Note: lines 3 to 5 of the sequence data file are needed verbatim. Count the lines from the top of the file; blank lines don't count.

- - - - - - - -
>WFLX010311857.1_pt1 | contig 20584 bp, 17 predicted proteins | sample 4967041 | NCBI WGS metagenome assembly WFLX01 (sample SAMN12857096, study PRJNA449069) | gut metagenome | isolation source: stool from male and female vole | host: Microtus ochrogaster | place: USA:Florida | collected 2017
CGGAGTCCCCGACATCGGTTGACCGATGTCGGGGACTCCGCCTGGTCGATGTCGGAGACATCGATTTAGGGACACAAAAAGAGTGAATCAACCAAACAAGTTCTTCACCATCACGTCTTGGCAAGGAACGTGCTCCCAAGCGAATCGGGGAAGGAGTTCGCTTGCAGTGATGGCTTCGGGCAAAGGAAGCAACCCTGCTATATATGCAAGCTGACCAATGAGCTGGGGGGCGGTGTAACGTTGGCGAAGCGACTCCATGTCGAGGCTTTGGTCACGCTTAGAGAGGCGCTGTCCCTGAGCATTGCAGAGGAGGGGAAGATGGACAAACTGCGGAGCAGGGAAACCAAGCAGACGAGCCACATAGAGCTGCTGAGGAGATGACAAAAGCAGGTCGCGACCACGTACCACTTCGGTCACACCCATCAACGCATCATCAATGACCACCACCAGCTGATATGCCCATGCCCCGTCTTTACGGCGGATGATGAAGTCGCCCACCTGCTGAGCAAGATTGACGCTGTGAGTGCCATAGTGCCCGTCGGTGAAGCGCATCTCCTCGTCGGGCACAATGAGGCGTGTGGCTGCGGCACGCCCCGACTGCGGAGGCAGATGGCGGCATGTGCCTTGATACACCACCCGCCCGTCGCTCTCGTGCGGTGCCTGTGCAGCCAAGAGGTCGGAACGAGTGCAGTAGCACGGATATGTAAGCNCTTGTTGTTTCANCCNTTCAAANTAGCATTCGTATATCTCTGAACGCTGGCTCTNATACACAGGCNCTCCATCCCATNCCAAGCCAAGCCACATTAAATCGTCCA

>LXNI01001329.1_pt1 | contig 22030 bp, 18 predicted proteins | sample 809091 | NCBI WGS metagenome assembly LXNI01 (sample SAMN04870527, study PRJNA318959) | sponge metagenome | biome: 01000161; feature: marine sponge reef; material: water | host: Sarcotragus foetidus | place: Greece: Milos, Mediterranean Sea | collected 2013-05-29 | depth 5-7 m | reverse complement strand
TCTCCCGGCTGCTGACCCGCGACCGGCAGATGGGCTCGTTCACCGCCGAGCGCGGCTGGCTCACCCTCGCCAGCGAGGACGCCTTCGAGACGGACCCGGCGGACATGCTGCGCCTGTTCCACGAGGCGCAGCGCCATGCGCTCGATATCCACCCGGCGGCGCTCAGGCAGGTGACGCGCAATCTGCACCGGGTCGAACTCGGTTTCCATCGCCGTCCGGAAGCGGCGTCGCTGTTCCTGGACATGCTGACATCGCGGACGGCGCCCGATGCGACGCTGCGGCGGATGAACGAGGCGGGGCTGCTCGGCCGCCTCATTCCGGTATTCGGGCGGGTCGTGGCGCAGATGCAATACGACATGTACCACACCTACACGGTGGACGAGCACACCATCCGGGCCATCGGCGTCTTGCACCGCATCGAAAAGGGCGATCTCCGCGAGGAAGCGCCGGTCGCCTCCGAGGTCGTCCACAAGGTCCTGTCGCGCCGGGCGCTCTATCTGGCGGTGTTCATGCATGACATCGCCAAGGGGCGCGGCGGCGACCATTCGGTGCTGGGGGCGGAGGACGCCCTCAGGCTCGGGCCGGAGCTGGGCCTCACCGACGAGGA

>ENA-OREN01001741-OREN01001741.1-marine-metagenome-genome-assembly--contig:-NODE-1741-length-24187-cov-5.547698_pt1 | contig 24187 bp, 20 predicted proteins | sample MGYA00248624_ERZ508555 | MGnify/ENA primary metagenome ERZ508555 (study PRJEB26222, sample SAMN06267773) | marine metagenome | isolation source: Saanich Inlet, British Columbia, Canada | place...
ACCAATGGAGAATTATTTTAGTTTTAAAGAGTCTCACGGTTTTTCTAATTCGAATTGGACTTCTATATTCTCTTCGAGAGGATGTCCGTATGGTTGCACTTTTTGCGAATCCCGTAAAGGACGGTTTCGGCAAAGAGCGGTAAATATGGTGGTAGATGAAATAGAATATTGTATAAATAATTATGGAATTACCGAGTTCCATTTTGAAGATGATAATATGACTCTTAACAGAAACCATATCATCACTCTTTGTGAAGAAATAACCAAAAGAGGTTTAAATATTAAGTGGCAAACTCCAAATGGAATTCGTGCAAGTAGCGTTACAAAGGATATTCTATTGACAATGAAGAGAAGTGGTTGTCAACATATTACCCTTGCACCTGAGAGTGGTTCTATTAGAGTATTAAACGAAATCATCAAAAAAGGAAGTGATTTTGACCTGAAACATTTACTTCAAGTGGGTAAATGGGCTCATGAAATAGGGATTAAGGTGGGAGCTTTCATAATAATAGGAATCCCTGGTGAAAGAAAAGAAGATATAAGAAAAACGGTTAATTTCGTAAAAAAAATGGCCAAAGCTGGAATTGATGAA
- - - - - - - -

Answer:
>LXNI01001329.1_pt1 | contig 22030 bp, 18 predicted proteins | sample 809091 | NCBI WGS metagenome assembly LXNI01 (sample SAMN04870527, study PRJNA318959) | sponge metagenome | biome: 01000161; feature: marine sponge reef; material: water | host: Sarcotragus foetidus | place: Greece: Milos, Mediterranean Sea | collected 2013-05-29 | depth 5-7 m | reverse complement strand
TCTCCCGGCTGCTGACCCGCGACCGGCAGATGGGCTCGTTCACCGCCGAGCGCGGCTGGCTCACCCTCGCCAGCGAGGACGCCTTCGAGACGGACCCGGCGGACATGCTGCGCCTGTTCCACGAGGCGCAGCGCCATGCGCTCGATATCCACCCGGCGGCGCTCAGGCAGGTGACGCGCAATCTGCACCGGGTCGAACTCGGTTTCCATCGCCGTCCGGAAGCGGCGTCGCTGTTCCTGGACATGCTGACATCGCGGACGGCGCCCGATGCGACGCTGCGGCGGATGAACGAGGCGGGGCTGCTCGGCCGCCTCATTCCGGTATTCGGGCGGGTCGTGGCGCAGATGCAATACGACATGTACCACACCTACACGGTGGACGAGCACACCATCCGGGCCATCGGCGTCTTGCACCGCATCGAAAAGGGCGATCTCCGCGAGGAAGCGCCGGTCGCCTCCGAGGTCGTCCACAAGGTCCTGTCGCGCCGGGCGCTCTATCTGGCGGTGTTCATGCATGACATCGCCAAGGGGCGCGGCGGCGACCATTCGGTGCTGGGGGCGGAGGACGCCCTCAGGCTCGGGCCGGAGCTGGGCCTCACCGACGAGGA

>ENA-OREN01001741-OREN01001741.1-marine-metagenome-genome-assembly--contig:-NODE-1741-length-24187-cov-5.547698_pt1 | contig 24187 bp, 20 predicted proteins | sample MGYA00248624_ERZ508555 | MGnify/ENA primary metagenome ERZ508555 (study PRJEB26222, sample SAMN06267773) | marine metagenome | isolation source: Saanich Inlet, British Columbia, Canada | place...